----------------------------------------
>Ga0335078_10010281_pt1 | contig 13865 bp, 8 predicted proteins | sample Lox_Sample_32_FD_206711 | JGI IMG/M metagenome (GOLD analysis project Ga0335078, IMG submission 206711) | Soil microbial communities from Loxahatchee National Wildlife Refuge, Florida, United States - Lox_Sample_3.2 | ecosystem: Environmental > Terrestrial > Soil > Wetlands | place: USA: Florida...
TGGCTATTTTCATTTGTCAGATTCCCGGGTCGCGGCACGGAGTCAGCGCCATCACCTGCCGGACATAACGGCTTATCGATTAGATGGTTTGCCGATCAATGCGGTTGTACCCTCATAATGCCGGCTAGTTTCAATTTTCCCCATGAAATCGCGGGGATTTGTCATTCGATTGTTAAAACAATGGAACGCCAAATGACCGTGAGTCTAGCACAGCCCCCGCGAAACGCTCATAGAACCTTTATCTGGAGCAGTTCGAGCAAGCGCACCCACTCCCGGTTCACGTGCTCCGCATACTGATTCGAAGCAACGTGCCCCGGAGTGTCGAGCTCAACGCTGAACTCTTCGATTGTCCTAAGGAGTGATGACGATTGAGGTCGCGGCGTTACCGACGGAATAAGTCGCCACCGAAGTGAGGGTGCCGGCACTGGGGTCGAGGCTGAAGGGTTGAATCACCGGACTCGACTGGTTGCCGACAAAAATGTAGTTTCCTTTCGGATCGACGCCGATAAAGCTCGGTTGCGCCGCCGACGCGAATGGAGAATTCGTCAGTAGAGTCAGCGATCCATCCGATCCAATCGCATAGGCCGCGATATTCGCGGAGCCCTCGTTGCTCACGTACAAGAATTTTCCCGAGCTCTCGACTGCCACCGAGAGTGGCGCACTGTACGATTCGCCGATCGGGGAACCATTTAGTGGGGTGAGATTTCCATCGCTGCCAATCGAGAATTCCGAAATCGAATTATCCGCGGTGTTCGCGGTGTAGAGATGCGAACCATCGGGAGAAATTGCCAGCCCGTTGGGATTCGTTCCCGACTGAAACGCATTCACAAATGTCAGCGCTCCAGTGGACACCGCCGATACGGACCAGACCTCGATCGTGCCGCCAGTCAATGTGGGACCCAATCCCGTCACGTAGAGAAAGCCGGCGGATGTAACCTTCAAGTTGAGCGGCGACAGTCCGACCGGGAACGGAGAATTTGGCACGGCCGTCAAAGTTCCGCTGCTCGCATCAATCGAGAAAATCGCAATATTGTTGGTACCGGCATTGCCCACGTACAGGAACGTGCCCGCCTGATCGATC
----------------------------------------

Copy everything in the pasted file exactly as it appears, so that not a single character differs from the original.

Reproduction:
>Ga0335078_10010281_pt1 | contig 13865 bp, 8 predicted proteins | sample Lox_Sample_32_FD_206711 | JGI IMG/M metagenome (GOLD analysis project Ga0335078, IMG submission 206711) | Soil microbial communities from Loxahatchee National Wildlife Refuge, Florida, United States - Lox_Sample_3.2 | ecosystem: Environmental > Terrestrial > Soil > Wetlands | place: USA: Florida...
TGGCTATTTTCATTTGTCAGATTCCCGGGTCGCGGCACGGAGTCAGCGCCATCACCTGCCGGACATAACGGCTTATCGATTAGATGGTTTGCCGATCAATGCGGTTGTACCCTCATAATGCCGGCTAGTTTCAATTTTCCCCATGAAATCGCGGGGATTTGTCATTCGATTGTTAAAACAATGGAACGCCAAATGACCGTGAGTCTAGCACAGCCCCCGCGAAACGCTCATAGAACCTTTATCTGGAGCAGTTCGAGCAAGCGCACCCACTCCCGGTTCACGTGCTCCGCATACTGATTCGAAGCAACGTGCCCCGGAGTGTCGAGCTCAACGCTGAACTCTTCGATTGTCCTAAGGAGTGATGACGATTGAGGTCGCGGCGTTACCGACGGAATAAGTCGCCACCGAAGTGAGGGTGCCGGCACTGGGGTCGAGGCTGAAGGGTTGAATCACCGGACTCGACTGGTTGCCGACAAAAATGTAGTTTCCTTTCGGATCGACGCCGATAAAGCTCGGTTGCGCCGCCGACGCGAATGGAGAATTCGTCAGTAGAGTCAGCGATCCATCCGATCCAATCGCATAGGCCGCGATATTCGCGGAGCCCTCGTTGCTCACGTACAAGAATTTTCCCGAGCTCTCGACTGCCACCGAGAGTGGCGCACTGTACGATTCGCCGATCGGGGAACCATTTAGTGGGGTGAGATTTCCATCGCTGCCAATCGAGAATTCCGAAATCGAATTATCCGCGGTGTTCGCGGTGTAGAGATGCGAACCATCGGGAGAAATTGCCAGCCCGTTGGGATTCGTTCCCGACTGAAACGCATTCACAAATGTCAGCGCTCCAGTGGACACCGCCGATACGGACCAGACCTCGATCGTGCCGCCAGTCAATGTGGGACCCAATCCCGTCACGTAGAGAAAGCCGGCGGATGTAACCTTCAAGTTGAGCGGCGACAGTCCGACCGGGAACGGAGAATTTGGCACGGCCGTCAAAGTTCCGCTGCTCGCATCAATCGAGAAAATCGCAATATTGTTGGTACCGGCATTGCCCACGTACAGGAACGTGCCCGCCTGATCGATC